Apple AirPods 3 review: Blurring the line

Better than their predecessors and significantly cheaper than the Pros, the new AirPods occupy a middle ground

It’s been half-a-decade since the original AirPods changed the game for Bluetooth earbuds. Mocked at launch by some for their long-stemmed design, it didn’t take long before they became virtually ubiquitous, the driving force in what was still an emerging category. They offered a form factor, design and user experience that tied the technology into a package that makes sense.

Of course, a lot can change in five years — especially in this industry. And frankly, I’m not sure I’ve seen a category come of age and capture the public imagination as quickly as Bluetooth earbuds. Every major hardware maker has at least one good or great pair of buds, and some, like Nothing, have popped up in their wake with the express mission of disrupting the status quo.

Apple’s line has been through its share of changes, too, of course. In 2019, a second-generation product added the H1 chip for hands-free “Hey Siri” and improved wireless functionality, a better battery and an optional wireless charging case. That same year, the company added a premium tier to the line, in the form of the AirPods Pro. The model adds active noise cancellation (plus a transparency mode), a standard wireless charging case and silicone tips — a long-standing request from Apple headphone devotees.

At the time of writing this, there are currently three AirPods buds models, plus the over-ear Max. Effectively every single model the company has sold since 2019 is currently availably for purchase on its site. Only the first-gen version has been discontinued. The newly introduced third-generation model best their predecessors with a new design, the addition of spatial audio, sweat and water resistance and an included MagSafe charging case (all shared features with the Pros).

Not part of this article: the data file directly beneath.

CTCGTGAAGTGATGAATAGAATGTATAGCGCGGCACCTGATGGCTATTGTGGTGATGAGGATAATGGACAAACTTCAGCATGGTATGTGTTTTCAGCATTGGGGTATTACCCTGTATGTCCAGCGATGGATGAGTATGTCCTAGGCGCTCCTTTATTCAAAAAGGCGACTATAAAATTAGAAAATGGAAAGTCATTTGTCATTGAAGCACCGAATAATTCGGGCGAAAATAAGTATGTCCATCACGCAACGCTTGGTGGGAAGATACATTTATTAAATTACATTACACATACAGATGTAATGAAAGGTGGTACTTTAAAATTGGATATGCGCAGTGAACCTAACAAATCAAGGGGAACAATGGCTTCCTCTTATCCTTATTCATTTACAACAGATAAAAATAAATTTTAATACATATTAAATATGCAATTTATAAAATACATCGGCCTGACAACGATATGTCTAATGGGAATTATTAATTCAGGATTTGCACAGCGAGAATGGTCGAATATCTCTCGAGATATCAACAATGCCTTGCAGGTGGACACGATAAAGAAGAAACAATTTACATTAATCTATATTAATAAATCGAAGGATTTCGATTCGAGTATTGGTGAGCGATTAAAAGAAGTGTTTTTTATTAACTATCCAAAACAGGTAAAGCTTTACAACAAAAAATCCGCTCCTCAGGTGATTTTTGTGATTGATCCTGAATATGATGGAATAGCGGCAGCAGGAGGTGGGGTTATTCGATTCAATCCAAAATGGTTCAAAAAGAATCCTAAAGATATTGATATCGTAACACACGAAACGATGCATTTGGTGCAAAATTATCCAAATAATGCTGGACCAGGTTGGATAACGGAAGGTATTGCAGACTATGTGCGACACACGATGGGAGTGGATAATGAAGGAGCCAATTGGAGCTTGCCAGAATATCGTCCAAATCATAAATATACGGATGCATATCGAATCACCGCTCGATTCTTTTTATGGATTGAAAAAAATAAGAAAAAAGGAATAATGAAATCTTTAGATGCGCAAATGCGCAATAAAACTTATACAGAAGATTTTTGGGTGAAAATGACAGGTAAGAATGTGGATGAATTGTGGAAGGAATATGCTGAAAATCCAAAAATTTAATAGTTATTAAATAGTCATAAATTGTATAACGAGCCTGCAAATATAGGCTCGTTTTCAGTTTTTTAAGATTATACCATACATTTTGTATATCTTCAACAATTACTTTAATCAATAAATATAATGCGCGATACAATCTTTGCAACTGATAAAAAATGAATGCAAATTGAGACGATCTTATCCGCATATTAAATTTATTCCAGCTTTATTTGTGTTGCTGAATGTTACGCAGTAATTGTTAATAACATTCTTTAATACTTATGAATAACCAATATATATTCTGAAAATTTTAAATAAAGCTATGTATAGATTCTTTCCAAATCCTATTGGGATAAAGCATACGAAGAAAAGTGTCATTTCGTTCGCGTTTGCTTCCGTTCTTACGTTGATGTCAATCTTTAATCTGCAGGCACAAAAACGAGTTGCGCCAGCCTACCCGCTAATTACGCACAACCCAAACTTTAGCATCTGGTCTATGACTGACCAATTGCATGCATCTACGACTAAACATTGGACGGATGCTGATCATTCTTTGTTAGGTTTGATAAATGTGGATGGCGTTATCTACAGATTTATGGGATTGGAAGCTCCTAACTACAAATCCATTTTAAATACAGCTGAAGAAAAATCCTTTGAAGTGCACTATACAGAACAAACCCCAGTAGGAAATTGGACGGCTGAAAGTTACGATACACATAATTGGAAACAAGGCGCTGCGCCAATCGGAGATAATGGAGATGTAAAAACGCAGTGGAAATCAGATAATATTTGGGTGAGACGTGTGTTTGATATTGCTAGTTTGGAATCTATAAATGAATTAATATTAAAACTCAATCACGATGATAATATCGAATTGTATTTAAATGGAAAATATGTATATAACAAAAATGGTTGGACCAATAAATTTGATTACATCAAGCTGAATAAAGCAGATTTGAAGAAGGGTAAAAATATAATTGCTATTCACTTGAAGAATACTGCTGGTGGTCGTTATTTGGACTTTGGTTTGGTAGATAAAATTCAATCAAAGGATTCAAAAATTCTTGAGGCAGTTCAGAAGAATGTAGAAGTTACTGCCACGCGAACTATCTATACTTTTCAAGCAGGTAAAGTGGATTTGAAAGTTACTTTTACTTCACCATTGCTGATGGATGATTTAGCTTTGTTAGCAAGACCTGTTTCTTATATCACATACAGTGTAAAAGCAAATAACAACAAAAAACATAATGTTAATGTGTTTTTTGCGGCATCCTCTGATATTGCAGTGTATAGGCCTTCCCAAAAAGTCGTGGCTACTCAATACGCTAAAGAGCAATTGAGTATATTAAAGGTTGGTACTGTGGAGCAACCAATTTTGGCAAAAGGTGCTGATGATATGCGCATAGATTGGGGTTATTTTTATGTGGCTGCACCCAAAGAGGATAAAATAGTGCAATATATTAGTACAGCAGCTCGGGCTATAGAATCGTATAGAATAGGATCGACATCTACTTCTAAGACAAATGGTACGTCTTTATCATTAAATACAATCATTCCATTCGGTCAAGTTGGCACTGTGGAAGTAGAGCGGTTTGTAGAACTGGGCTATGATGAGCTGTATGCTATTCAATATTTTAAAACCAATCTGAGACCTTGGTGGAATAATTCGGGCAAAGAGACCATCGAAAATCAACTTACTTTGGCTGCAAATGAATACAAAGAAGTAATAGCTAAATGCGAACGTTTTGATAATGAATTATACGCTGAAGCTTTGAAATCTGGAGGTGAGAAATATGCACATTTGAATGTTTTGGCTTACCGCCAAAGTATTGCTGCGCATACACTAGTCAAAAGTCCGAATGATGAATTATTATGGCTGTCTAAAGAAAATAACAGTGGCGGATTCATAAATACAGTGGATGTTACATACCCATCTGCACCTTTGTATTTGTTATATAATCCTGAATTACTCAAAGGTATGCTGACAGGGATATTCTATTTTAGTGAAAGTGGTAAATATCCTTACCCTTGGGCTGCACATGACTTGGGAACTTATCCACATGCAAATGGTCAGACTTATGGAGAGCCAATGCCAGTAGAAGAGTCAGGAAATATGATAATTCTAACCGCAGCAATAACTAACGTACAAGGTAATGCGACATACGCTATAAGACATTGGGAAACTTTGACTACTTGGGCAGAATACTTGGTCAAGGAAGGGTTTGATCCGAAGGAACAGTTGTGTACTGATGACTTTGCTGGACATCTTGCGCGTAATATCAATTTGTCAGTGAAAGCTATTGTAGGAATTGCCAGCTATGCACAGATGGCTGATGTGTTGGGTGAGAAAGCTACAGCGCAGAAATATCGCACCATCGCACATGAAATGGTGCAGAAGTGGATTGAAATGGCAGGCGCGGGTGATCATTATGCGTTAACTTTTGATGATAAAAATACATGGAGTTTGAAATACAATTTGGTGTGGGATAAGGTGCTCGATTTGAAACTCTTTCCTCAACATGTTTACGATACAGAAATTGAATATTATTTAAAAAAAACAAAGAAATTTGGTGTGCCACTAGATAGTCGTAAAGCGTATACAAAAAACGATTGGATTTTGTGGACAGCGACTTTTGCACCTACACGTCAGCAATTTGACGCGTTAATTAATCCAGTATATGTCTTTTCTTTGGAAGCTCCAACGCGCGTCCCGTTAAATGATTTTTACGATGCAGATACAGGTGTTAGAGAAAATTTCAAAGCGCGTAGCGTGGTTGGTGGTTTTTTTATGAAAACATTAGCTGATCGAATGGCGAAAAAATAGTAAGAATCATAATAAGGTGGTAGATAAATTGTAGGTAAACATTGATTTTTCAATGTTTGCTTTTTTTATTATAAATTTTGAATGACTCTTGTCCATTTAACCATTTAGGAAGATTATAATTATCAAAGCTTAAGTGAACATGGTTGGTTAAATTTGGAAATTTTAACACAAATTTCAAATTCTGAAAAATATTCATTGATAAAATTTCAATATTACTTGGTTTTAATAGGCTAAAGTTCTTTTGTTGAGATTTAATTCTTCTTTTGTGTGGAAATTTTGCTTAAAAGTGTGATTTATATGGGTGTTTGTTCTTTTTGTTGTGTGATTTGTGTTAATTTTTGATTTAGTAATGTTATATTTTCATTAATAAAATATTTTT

They also get an added hour of battery life on the buds and six additional hours with the case, bringing the totals up to six and 30 hours of life, respectively. At $179, they’re in between the Pros ($249) and second-gen ($129), though a fair bit closer to the latter. With the Pros getting a little long in the tooth themselves, it’s not surprising that an updated standard AirPods have further blurred the lines between the two SKUs. Heck, the shorter stems and longer charger bring the design language far more in line with the Pros.

For the time being, the primary differentiators are: silicone ear tips, active noise canceling and, of course, pricing. The Pros are still priced at a premium and are, without question, the company’s best earbuds, along with being one of the best premium earbuds, period. But the last year or two have seen features like active noise canceling become increasingly ubiquitous among various price points.

The AirPods 3 exist in a sort of limbo, as a notable step up from their predecessors in terms of features and sound quality and a step down from the Pros that were introduced the same year. Price point, I think, is the most compelling case here. Seventy dollars is not an insignificant premium to move from the AirPods to the Pros. But as someone who has regularly used the Pros for the past couple of years, switching to the AirPods for day to day use has been a noticeable step down.